Find someone who checks the boxes.  I’ve done this in various aspects of life myself.  Want to lose weight? Identify someone who not only cares about you, but shares a common goal: he/she wants to lose weight too!  Schedule workouts together. Share your daily eating habits. Touch base regularly to keep each other on track. And most importantly: establish a culture in which failure is unacceptable!  When you eat an ice cream sundae that wasn’t on the meal plan, you don’t need a partner who says “At least you didn’t add caramel.” No, you need a partner who will hold you accountable, because it’s that level of accountability that’s going to make you think twice next time your drive past the ice cream stand.  Willpower is all good and well; but it’s easier to have willpower when you’re empowered by the idea that if you slip, you’ll be letting someone down!  

Accountability partners can be huge catalysts for growth in multiple areas of life, assuming of course, that you can identify the right partner.  While great partners can come in various shapes and sizes, a spouse or significant other can make an excellent partner, assuming he/she checks the second box.  It should be assumed that your spouse does, in fact, care for you. And those of us who are in a real relationship can universally agree that our spouse will not hesitate to call us on our BS!  By and large, big commitments are easier when the entire household is onboard – I touched on that in the What to Eat entry.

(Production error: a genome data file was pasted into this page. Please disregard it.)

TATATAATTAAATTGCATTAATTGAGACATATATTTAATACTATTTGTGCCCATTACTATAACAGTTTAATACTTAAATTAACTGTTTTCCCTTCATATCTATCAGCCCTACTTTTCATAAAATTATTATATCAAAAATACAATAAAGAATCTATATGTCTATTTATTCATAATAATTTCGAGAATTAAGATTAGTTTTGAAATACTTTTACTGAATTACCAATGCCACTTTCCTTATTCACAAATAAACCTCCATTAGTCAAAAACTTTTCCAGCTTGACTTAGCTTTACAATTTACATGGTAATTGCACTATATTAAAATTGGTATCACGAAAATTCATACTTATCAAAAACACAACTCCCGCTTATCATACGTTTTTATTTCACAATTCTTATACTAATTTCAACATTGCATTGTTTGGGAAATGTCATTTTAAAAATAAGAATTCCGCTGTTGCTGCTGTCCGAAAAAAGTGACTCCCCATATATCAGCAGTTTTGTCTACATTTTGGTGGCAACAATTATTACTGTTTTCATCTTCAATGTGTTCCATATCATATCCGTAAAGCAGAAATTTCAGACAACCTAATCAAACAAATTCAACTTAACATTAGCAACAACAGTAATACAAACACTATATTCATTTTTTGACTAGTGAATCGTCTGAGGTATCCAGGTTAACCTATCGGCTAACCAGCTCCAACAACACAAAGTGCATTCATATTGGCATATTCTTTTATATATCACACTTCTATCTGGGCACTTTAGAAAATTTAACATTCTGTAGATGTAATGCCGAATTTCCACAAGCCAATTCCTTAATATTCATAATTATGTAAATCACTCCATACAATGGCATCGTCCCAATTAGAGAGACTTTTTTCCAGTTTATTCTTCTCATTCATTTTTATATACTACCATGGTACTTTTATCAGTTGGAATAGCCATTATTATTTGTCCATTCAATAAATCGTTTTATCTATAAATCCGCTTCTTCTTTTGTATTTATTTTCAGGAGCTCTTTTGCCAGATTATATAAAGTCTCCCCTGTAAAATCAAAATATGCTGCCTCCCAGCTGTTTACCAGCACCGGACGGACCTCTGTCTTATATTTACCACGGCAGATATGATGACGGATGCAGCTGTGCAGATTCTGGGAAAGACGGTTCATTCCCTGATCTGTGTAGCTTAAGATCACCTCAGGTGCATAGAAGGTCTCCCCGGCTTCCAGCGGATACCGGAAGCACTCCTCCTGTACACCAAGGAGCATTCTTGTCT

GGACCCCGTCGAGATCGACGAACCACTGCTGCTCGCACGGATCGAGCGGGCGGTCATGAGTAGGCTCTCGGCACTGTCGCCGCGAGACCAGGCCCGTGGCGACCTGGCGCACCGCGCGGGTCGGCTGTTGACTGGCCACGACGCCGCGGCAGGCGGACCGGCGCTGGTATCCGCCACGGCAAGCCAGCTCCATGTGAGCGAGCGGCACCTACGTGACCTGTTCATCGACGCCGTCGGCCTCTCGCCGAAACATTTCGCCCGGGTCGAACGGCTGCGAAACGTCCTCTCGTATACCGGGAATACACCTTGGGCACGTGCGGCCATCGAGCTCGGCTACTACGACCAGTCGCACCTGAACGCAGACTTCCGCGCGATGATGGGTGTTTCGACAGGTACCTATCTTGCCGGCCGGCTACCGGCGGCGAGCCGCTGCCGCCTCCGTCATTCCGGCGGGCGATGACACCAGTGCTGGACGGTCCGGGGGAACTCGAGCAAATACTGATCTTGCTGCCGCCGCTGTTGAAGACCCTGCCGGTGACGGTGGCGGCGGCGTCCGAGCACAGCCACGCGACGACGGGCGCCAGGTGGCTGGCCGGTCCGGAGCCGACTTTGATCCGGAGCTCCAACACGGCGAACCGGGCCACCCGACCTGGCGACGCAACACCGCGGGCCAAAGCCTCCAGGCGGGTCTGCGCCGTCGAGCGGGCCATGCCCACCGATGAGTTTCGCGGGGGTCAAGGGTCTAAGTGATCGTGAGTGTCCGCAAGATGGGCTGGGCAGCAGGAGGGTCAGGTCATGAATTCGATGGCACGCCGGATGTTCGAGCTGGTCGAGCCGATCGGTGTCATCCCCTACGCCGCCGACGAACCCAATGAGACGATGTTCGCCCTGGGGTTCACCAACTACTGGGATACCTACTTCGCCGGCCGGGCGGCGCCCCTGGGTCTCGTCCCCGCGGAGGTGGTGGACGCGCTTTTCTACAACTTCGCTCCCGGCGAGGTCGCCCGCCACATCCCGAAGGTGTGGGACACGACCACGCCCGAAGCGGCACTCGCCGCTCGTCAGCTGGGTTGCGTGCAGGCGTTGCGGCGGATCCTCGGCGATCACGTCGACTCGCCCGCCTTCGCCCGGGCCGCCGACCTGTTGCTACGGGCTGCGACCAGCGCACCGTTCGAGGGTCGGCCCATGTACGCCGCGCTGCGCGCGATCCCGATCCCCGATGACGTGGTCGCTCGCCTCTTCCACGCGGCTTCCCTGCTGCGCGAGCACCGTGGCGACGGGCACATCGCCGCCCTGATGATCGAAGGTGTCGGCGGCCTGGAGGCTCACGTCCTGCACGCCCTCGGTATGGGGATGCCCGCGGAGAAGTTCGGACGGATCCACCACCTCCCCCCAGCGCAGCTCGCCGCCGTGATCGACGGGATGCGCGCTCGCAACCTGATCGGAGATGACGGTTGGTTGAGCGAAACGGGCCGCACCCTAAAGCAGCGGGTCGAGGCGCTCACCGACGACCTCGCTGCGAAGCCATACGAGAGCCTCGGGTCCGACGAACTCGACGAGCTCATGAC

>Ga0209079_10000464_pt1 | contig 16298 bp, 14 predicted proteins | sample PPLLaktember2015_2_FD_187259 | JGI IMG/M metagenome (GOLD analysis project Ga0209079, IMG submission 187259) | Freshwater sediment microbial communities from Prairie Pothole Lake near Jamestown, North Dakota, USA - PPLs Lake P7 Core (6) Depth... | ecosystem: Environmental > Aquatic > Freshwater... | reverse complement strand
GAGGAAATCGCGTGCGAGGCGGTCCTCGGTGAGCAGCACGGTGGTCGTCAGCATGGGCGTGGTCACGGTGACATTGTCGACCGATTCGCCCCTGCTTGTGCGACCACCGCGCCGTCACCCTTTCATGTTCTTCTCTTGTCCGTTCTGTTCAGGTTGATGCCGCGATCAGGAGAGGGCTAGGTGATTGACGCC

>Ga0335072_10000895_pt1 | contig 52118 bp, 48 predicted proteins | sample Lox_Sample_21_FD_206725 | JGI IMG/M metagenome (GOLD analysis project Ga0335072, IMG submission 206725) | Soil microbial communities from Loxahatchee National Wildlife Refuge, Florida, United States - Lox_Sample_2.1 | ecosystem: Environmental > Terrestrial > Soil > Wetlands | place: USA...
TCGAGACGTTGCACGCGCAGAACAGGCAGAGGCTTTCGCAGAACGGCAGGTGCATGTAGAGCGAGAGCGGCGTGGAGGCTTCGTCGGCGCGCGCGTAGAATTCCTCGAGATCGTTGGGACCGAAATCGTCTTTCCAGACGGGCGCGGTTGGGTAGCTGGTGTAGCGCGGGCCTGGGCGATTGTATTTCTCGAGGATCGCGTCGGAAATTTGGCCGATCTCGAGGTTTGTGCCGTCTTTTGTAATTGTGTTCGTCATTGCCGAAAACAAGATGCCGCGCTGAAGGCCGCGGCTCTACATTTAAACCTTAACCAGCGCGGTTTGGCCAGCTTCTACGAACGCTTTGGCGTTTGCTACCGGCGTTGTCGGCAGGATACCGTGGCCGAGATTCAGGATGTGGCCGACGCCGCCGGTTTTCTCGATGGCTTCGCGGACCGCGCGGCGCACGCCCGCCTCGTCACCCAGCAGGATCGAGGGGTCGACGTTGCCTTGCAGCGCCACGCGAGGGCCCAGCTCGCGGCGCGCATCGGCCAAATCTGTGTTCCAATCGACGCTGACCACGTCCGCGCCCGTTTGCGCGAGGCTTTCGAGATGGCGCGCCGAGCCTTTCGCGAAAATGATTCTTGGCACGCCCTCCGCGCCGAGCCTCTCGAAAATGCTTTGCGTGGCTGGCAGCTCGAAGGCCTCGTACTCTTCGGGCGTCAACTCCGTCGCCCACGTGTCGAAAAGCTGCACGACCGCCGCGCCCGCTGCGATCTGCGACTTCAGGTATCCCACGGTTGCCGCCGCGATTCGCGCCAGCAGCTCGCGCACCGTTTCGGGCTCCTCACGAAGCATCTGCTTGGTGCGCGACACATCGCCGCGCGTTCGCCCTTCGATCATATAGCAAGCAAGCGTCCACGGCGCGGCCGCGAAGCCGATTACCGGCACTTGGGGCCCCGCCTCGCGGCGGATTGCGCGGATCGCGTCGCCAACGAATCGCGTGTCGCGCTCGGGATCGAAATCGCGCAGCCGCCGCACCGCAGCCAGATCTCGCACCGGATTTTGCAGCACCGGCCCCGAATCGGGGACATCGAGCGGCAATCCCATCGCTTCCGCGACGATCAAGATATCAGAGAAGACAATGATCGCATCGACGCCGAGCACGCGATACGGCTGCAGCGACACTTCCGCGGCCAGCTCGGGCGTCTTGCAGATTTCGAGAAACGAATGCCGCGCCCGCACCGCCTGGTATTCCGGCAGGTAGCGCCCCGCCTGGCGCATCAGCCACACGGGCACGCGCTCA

Group Accountability:

“The Strength of the wolf is in the pack…  The strength of the pack is in the wolf.” – The Jungle Book

There’s a ton of positive accountability available in groups.  I realized this in my own journey when challenged within my Mastermind to detail my eating habits for an entire day and share them, in real time, with the group.  Listen, I’m pretty proud of my daily habits – they’re intentional. By and large I’m very disciplined about these habits the vast majority of the time.  But there was no vast majority on my day to share. I was perfect. Why? Because people were watching. People that I care about. People that care about me.  People that, in many instances, shared similar goals. People who are not a bit afraid to call me out.  

That was one day.  Imagine having that level of accountability every day for a week.  A month. A year. It’s out there if you go looking for it. Mastermind groups, community groups, workout groups… They all serve a similar purpose, assuming that they check the boxes.

Artificial Accountability: